Our Betsy line of products was inspired by our co-worker and BFF Betsy Medina. Betsy is a breast cancer survivor and a general badass! In honor of Breast Cancer Awareness month, we wanted to post her story here. We know you’ll love her as much as we do!
Ever have an out-of-body experience? I have…my personal out-of-body experience began the second I was diagnosed with breast cancer on a random Friday in November 2000; November 11, 2000 to be exact.
OUT OF BODY JOURNEY BEGINS — November 10, 2000 (11/10/00) I was scheduled for a 20-30 minute surgery for the removal of an enlarged lymph-node in my right arm pit. “It was no big deal” I told my husband and that he should go to work because my mom could take me, after all my tests results were clean and it’s just a swollen node. After the surgery, I opened my eyes and could see my mom and the surgeon looking down at me, I knew something was wrong – scary, wrong. That’s when the surgeon’s exact words “we’ve looked at the node under the scope and know 100% for sure you have cancer, at this time I can’t say what kind of cancer because your mammogram and ultra-sound results were clean so it could be lymphoma, but because of the location of the infected node more than likely it is breast cancer, we won’t know anything for sure until we get the results of more testing back from pathology”.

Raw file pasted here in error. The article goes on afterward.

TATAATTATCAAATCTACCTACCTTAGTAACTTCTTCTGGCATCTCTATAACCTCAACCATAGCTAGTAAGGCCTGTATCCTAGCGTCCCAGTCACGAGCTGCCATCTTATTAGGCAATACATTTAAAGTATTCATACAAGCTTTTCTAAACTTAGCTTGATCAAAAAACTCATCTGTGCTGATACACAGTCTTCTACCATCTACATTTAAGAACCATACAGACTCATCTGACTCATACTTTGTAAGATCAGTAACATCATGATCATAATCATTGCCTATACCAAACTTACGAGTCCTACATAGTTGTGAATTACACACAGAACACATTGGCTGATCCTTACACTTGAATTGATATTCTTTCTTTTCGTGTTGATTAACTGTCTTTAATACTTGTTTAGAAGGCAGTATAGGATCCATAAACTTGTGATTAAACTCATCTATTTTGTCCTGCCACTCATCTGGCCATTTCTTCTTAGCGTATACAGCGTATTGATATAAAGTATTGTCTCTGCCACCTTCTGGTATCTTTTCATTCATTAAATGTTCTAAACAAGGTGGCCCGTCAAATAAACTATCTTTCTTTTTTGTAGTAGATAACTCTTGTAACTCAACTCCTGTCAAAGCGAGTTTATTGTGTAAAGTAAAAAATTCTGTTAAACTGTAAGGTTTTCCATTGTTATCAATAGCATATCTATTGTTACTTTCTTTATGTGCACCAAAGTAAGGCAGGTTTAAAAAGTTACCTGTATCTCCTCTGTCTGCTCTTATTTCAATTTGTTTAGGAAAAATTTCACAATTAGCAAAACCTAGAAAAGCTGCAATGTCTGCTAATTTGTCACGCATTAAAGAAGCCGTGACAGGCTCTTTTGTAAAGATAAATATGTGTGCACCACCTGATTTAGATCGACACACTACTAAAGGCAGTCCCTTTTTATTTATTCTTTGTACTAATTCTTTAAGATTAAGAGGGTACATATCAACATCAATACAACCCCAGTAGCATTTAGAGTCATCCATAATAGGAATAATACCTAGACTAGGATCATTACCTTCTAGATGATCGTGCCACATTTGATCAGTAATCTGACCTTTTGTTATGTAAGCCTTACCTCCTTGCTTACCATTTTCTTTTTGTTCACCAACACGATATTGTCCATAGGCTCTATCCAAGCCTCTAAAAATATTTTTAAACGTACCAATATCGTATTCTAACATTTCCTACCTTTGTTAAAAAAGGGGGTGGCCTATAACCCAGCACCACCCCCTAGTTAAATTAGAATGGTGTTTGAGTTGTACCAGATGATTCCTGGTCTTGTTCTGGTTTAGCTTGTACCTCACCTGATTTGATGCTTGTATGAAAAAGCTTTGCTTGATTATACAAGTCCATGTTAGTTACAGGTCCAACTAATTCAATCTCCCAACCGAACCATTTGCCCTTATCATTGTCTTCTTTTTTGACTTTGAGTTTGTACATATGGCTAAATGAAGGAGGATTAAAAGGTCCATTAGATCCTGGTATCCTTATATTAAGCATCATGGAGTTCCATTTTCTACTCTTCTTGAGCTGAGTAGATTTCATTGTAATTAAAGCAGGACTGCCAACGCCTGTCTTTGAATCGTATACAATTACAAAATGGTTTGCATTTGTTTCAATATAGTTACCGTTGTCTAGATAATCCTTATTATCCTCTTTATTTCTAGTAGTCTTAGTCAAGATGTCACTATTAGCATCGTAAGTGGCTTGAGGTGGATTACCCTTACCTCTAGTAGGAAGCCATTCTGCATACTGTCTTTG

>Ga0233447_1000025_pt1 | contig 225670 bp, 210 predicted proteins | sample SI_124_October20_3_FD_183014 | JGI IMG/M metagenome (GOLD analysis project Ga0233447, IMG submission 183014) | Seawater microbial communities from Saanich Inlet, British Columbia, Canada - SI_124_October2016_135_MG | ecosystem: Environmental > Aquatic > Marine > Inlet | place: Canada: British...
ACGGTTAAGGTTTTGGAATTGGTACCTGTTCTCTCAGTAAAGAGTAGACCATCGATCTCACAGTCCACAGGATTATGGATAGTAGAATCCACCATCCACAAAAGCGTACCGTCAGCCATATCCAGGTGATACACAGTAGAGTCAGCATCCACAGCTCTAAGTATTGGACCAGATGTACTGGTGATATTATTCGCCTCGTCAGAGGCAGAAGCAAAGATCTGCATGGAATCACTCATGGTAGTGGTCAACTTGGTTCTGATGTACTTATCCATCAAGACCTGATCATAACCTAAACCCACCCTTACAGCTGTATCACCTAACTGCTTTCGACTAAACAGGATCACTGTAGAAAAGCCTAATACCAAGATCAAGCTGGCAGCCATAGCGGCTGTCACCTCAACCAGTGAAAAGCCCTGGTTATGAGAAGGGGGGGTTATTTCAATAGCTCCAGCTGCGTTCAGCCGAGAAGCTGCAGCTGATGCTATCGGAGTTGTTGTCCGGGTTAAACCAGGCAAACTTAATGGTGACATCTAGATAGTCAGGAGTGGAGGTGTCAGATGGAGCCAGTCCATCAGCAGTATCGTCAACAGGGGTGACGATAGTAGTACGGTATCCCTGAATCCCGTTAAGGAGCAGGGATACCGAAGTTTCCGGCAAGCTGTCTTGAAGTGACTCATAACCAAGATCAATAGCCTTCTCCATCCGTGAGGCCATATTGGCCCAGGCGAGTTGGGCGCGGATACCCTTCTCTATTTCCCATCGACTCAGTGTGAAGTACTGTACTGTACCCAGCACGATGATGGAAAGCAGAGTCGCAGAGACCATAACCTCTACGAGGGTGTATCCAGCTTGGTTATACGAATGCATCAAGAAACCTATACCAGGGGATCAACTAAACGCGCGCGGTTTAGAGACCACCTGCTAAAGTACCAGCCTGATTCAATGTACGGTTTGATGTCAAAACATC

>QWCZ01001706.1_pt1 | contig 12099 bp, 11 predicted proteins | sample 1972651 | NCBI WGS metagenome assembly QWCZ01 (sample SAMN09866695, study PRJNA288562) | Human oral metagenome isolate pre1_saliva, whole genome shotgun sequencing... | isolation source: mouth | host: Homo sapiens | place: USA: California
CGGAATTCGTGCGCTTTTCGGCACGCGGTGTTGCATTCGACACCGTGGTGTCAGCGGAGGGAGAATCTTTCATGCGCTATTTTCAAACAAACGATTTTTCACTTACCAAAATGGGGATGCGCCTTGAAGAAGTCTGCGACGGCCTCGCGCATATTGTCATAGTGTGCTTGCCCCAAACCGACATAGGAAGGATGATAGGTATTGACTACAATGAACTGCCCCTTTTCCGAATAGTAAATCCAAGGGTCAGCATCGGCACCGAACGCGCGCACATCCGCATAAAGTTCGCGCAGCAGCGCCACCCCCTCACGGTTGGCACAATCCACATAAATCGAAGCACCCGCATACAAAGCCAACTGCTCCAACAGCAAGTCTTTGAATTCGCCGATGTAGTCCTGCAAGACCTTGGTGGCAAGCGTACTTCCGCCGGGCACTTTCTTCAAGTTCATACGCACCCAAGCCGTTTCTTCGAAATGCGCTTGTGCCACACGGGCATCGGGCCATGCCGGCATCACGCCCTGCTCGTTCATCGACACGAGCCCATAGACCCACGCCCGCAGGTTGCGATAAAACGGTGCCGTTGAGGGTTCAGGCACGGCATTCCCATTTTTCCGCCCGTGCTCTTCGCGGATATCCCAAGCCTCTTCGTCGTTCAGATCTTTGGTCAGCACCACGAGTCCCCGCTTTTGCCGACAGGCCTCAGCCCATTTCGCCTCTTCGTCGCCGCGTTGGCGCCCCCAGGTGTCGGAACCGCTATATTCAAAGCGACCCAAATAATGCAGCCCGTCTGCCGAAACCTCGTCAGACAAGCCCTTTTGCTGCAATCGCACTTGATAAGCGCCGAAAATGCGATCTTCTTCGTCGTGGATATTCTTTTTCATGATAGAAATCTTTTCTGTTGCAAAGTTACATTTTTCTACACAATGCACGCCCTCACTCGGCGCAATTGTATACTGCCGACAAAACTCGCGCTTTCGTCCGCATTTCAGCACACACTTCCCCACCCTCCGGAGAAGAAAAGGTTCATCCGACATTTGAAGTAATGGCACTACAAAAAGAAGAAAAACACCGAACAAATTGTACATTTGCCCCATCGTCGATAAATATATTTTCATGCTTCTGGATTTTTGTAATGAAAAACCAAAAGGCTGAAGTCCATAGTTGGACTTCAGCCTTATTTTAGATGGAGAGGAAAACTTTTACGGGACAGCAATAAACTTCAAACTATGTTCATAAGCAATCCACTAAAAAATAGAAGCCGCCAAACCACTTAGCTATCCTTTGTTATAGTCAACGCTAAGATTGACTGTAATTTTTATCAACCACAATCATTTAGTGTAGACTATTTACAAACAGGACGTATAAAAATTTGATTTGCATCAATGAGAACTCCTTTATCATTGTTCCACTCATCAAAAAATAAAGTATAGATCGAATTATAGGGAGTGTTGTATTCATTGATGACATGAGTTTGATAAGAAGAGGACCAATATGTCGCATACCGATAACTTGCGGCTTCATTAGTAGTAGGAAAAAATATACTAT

I was so glad mom was with me as my head was spinning. I’m not so sure who was more numb, me or my mom, we both cried and she said she wished it was her not me, that was hard to hear even though as a mom myself I’d feel the same way. We left the hospital and went to my parent’s house. My 2 daughters ages 9 and 11 were still in school and I did not want to go home until I told my husband the “unexpected-change-our-lives-forever-news”. I pulled myself together, called him told him that I rested there for the day and could he come pick me up and take me home. When my husband arrived he said he had sensed something was wrong but not sure what it could be. That was the first time that I actually had to say the words “I have cancer” to someone I loved. It seemed harder for me to tell the people in my life that I love, “I have cancer” than actually having cancer. Weird but true. Also hard to realize was the fact that I was inflicting immediate sadness, disbelief and helplessness to the recipients of this horrible news about me.
There was no history of breast cancer in my very large family, I was considered young for this disease as I had just turned 42 the month before, I don’t smoke, and I’m super active and exercise.
I was surrounded by a huge support group that included family, friends, and people I didn’t even know; it was truly a humbling experience. It would almost be impossible to maintain a positive attitude through this ordeal without the support I received.
This positive attitude kept me in check while I made appointments for numerous 2nd opinions, talked to many doctors, other women that had gone through this experience, and searching the web for as much info that I could get my hands on. I had several surgeries, a lot of scans, endured sickness and hair loss from my chemo treatments and then a mastectomy on March 31, 2001. That is when I received the great news from my oncologist that I was finally cancer free.
Currently I have regular check-ups with my oncologist that includes lab work, mammogram, and an occasional breast MRI. Soon I will celebrate 9 years of being cancer free.
All is well with me today. I live my life like I never had cancer… that was the past and I live for today!